More recently, charges that other L&I deputies may have improperly speeded zoning and permit approval for city bigwigs exposed further problems and triggered another outside investigation.
Both matters are being investigated.
Sources said Levin's letter of resignation was delivered to Mayor Rendell Wednesday afternoon. They said Rendell accepted the resignation, which will take effect Dec. 8 - one day after Levin is scheduled to be honored in Washington as the country's "Best City Manager" by the Virginia-based ''Governing News" magazine.
Neither Rendell nor Levin would comment on the end of one of the administration's most productive - and exasperating - partnerships over the last four years.
Reached at home yesterday, Levin said he was "not commenting" on whether he has decided to step down.
"There's been 63 memos between myself and the mayor's office since October 13th (the day the Daily News ran the story about Levin's aide)," Levin said. ''I've talked about my intention to leave. Whether the time is now, I think that's between the mayor and myself.
"I am still commissioner and I plan to be at work on Monday," Levin said.
Rendell, when asked whether Levin was leaving, said, "I have no comment on that at this time."
The sources said that Levin was not asked to step down, despite the controversy that has engulfed his department in recent weeks.
Sources said it was unclear who might replace Levin, but one possible pick is Fran Weston, a deputy managing director and former Republican state representative.
Levin was by far the most visible and controversial L&I commissioner in recent memory.
A train buff who lent Rendell his personal railroad car for a whistle-stop campaign ride in 1991, Levin began making noise soon after taking the job in 1992.
The eccentric, independently wealthy engineer inherited an institutionally corrupt department in which sloth was the standard and constituent service was, largely, for sale.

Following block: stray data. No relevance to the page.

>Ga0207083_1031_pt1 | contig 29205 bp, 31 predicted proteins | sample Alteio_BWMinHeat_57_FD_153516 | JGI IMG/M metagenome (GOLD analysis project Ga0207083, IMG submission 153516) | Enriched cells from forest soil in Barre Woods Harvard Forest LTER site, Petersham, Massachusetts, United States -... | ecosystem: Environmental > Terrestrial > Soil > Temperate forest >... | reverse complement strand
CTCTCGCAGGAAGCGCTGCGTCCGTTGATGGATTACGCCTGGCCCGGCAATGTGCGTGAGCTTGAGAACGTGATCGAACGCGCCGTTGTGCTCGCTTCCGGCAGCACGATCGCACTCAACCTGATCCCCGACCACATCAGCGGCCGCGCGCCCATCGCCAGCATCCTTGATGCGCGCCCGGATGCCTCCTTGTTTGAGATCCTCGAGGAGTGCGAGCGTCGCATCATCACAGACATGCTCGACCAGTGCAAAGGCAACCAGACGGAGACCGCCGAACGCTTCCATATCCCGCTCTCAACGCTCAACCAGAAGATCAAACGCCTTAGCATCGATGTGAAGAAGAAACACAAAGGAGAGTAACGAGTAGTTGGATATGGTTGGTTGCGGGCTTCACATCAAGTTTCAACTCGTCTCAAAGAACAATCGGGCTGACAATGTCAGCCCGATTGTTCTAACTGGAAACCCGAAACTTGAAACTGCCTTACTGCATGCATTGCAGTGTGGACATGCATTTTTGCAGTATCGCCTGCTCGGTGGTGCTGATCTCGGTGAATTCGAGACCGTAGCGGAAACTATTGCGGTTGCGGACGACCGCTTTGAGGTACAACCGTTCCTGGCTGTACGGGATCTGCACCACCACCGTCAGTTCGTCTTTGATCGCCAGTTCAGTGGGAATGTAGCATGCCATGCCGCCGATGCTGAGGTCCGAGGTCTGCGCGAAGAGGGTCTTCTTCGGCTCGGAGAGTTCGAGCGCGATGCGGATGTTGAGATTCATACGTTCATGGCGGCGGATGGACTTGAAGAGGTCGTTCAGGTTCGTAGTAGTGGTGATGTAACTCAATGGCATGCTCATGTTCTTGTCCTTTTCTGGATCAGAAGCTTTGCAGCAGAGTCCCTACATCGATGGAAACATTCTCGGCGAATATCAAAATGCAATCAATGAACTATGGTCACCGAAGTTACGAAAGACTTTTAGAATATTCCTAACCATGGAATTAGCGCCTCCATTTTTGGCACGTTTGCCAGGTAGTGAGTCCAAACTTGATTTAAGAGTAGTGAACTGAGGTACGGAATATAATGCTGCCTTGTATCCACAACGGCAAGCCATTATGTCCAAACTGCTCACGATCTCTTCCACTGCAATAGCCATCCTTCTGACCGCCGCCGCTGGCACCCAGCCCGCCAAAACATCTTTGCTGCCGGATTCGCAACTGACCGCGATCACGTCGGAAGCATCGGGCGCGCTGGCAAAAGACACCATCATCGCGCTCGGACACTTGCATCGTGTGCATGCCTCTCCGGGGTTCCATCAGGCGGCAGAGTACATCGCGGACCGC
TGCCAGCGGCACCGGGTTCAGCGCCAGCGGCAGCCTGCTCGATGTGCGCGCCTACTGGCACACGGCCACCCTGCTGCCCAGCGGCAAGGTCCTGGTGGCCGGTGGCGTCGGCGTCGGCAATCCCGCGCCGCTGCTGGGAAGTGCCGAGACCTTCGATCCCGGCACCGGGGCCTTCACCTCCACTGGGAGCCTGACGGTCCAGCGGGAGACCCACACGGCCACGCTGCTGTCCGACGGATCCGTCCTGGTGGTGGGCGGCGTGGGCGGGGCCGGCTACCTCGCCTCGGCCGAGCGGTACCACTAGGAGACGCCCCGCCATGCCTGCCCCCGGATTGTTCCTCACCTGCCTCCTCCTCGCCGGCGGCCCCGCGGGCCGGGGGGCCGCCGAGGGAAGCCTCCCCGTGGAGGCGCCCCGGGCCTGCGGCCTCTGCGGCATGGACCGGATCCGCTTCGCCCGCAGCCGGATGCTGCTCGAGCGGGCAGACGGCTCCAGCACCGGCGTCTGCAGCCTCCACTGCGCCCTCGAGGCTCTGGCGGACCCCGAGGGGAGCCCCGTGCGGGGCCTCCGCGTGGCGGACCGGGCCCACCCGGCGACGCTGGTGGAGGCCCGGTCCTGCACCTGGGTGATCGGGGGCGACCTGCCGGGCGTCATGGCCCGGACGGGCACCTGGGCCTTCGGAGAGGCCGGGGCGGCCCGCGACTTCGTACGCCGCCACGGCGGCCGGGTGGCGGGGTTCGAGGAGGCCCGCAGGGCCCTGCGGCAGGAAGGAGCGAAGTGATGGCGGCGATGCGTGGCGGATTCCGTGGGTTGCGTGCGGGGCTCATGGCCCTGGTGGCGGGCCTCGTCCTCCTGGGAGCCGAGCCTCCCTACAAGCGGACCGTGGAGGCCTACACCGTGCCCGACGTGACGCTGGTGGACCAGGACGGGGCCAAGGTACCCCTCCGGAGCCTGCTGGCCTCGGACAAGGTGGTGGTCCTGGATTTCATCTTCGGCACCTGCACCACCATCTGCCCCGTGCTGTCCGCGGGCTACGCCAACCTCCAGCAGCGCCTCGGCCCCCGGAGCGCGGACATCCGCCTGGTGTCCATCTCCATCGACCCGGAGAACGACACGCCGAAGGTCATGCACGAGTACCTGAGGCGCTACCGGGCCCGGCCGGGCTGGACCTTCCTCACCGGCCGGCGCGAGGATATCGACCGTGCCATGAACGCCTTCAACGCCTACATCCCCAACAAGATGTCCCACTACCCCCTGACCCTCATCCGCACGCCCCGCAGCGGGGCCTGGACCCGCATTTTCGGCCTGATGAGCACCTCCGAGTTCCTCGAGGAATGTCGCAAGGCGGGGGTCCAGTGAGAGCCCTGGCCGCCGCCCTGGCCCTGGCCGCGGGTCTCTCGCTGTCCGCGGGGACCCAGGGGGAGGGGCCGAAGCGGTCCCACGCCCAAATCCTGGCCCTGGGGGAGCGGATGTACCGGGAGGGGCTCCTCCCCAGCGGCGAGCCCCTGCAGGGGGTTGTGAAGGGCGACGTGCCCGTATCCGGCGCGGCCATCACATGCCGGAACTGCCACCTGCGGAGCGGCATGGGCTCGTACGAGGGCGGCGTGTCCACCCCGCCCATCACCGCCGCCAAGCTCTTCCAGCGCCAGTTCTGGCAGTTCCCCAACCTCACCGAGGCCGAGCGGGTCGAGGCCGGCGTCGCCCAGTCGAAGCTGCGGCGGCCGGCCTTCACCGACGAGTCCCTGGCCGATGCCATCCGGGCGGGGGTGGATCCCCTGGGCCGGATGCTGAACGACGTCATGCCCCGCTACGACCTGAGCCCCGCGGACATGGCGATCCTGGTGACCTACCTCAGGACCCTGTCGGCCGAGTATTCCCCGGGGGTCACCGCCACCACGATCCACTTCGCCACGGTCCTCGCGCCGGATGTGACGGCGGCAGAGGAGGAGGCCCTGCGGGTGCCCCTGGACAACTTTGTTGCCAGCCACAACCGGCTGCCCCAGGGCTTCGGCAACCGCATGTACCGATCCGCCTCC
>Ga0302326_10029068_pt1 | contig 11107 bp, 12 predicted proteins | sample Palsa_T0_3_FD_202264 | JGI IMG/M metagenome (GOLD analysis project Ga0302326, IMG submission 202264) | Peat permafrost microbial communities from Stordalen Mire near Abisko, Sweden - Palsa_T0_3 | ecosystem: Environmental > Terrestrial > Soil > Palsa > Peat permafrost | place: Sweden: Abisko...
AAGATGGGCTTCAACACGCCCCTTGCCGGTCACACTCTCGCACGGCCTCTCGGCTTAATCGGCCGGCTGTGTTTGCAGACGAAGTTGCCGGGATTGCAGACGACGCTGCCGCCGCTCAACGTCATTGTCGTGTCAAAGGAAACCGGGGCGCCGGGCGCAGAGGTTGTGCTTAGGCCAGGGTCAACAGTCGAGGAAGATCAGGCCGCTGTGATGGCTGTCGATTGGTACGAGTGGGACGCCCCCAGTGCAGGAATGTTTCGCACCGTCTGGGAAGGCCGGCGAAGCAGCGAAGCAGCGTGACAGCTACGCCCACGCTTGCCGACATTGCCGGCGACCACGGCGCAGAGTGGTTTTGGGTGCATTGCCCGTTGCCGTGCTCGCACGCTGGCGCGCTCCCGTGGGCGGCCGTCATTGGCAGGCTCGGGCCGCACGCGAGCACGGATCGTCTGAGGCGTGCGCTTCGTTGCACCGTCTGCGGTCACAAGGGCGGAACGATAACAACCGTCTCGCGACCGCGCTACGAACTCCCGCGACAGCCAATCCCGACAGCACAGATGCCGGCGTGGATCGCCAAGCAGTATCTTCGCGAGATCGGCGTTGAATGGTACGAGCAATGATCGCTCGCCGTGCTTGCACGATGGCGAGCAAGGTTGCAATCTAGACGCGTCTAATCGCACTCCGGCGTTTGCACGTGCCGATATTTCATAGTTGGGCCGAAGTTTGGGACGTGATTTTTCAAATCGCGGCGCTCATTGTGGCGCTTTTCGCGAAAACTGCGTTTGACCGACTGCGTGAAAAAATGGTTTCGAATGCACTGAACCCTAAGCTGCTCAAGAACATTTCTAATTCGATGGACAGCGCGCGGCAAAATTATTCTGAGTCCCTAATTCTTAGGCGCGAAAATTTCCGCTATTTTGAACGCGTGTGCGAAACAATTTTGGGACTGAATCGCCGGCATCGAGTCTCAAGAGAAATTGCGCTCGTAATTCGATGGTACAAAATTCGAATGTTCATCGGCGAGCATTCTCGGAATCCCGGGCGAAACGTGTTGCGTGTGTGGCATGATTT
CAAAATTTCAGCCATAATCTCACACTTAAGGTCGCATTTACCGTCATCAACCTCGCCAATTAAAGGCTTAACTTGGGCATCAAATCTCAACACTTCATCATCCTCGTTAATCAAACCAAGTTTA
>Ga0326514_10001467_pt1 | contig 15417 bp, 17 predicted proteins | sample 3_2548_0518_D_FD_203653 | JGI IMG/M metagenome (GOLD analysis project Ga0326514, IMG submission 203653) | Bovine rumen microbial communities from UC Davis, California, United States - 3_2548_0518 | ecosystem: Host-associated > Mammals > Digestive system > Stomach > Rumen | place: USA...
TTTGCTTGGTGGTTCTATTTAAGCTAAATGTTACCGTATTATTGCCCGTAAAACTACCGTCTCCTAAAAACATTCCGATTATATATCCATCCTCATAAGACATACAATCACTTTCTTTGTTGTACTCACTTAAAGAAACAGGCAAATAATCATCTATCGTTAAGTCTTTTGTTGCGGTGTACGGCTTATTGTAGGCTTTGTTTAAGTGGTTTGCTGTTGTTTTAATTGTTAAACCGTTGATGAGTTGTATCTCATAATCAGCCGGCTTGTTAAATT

"When you drain the swamp, you're bound to upset the alligators," he often said.
The new commissioner revamped department fees and offered speedier processing of building permits for a premium. He invited reporters on sweeps of street vendors and business strips to catch proprietors who didn't have proper business licenses.
He later did the same with landlords.
And he wasn't shy about going after big fish from time to time.
After the Rendell administration painstakingly negotiated a deal to ensure construction of the Spectrum II indoor arena, Levin cited the Spectrum's owners for building sample luxury boxes to sell tickets without the proper building permits.
And there was the time in 1994 when he made national news after fining a Wendy's restaurant in Olney $96,000 for selling underweight hamburgers.
Wendy's offered a plausible explanation for the weight controversy, and Rendell later made nice with Wendy's owner, Dave Thomas, at a City Hall news conference.
Levin also dramatically increased the revenue L&I generated for the city - from $16 million to $28 million. But he had his critics even before the current tempest.
Billboard opponents said he was reluctant to enforce laws regulating outdoor advertising, and housing activists complained that he failed to revoke the rental licenses of landlords whose dwellings were found to cause lead poisoning.
His freewheeling style rankled higher-ups in City Hall and other departments, where he was considered a "cowboy commissioner" with a large ego.
In interviews and memos he often echoed themes of underappreciation, intellectual frustration and the sense that others were jealous of his success and relationship with the mayor.
But that relationship suffered some in recent weeks over Levin's handling of a strip-club controversy involving the deputy responsible for his initiative in helping community groups crack down on the neighborhood nuisances.
L&I regulatory enforcement chief Frank Antico publicly lobbied a community group on behalf of his son and family, who had majority ownership in a business venture to reopen a strip bar in South Philadelphia. The group filed the sole objection to M.A.G. Enterprises' application for an adult cabaret variance before the Zoning Board of Adjustment.
Levin backed Antico, saying he saw no conflict of interest because Antico had disclosed the family stake in the bar. Rendell, however, saw it differently, calling it a "clear conflict" and referring the matter to what sources said was an ongoing investigation into Antico's conduct by the inspector general.
That clash - followed by Levin's reluctant reassignment of Antico at the administration's urging - increased tension between Levin and Rendell.
In the past, such clashes led the commissioner to dash off another one of his famously flippant memos.
This time, however, the train buff has apparently decided he's reached the end of his line with City Hall. And the mayor punched his ticket.